8. My kid would benefit from something like this soon. Cool idea.

    Best contribution I can offer to the kit would be to swing through Etsy and other homemade crafts sites, and anything you like, or think the kid would like, make sure you have supplies to do it.

    There is a TON you can do with Cardboard. So try to find a way to let him easily cut cardboard. I imagine a few knife sharpeners or pipe cutters could have an enclosed cutting surface capable of slicing through cardboard. But those do run a bit more expensive. Scissors CAN cut cardboard, but your fingers hurt after you do any large quantity.

  9. Please keep offering your suggestions! These are great!

    I meant to tell you that I took one of my 5 gallon buckets and put a pocket skirt in it (pockets on inside and out for scissors, pencils, glue sticks, etc. the bucket looks awesome and I plan on making a trip this weekend to grab so much of your suggestions.

    Thank you, readers!!!

  10. We have one of those containers that you use for a relish tray. The dip container holds sequins and the other compartments have googly eyes, pomp poms, craft foam in assorted shapes and letters, and feathers. As my kids get bored with the variety, I change it up with other odds and ends. My kids suggestion (ages 8 and 9) as a must have ~ a hole punch.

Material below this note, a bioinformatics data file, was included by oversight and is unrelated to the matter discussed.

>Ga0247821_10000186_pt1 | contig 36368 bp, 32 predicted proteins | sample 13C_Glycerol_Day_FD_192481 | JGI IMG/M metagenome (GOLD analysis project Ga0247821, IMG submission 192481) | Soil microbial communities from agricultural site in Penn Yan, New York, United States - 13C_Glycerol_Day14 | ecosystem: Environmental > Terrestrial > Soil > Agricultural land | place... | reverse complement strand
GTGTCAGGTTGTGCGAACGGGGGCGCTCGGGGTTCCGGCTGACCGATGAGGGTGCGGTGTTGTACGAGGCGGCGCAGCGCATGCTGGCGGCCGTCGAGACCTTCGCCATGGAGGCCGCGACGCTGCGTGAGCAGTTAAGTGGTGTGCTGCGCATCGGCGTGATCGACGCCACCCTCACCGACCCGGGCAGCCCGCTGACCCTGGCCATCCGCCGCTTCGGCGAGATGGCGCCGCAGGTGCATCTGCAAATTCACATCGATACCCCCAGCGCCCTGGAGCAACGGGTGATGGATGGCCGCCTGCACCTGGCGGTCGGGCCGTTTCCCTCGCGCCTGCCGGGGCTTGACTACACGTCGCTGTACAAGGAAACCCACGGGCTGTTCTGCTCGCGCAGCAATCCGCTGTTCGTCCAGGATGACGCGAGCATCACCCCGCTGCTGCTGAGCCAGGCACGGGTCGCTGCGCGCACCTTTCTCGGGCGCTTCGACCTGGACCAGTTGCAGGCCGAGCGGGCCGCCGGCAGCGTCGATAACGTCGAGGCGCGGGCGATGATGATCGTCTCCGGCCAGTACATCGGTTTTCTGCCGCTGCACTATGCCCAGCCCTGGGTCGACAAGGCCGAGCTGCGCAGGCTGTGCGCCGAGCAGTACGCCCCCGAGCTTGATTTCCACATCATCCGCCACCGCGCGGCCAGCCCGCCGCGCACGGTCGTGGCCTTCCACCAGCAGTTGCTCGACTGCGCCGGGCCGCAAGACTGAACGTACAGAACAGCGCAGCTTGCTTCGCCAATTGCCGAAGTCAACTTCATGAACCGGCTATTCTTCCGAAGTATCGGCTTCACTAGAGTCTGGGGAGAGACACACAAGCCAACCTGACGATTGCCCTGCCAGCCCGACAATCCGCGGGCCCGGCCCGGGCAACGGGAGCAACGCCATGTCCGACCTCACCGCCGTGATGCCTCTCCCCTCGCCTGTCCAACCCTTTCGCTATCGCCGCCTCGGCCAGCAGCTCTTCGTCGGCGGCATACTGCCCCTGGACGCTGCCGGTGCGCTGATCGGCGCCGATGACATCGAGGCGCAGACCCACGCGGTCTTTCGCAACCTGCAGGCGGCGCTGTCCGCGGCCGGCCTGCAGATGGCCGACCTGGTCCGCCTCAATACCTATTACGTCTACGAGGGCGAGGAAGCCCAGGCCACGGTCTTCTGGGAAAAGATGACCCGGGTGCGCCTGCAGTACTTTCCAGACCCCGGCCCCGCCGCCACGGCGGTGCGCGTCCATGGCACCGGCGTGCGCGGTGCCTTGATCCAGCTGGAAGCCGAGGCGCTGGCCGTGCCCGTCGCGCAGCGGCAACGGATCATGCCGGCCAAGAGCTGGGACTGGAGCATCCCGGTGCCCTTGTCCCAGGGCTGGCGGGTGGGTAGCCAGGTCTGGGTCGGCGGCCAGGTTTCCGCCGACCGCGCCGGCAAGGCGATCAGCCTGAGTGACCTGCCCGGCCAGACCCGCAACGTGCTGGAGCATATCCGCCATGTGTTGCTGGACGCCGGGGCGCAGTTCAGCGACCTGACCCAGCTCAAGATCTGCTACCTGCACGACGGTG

11. wine corks/bobbers, origami paper and easy how-to books/pamphlets, fabric scraps in various sizes and shapes, styrofoam shapes (for planets, etc)

  12. Bottle caps and tops off of various containers. Straws, bubble wrap, My 9 year old loves his makedo cardboard saw.
    Yarn, toothpicks, plaster bandages, aluminum foil, stapler,

  13. You folks are outstanding! I have acquired quite a varied list of items from all your suggestions, and it is much appreciated. Have a great weekend, and know that your assistance is going to make my son’s craft bucket one amazing collection of items.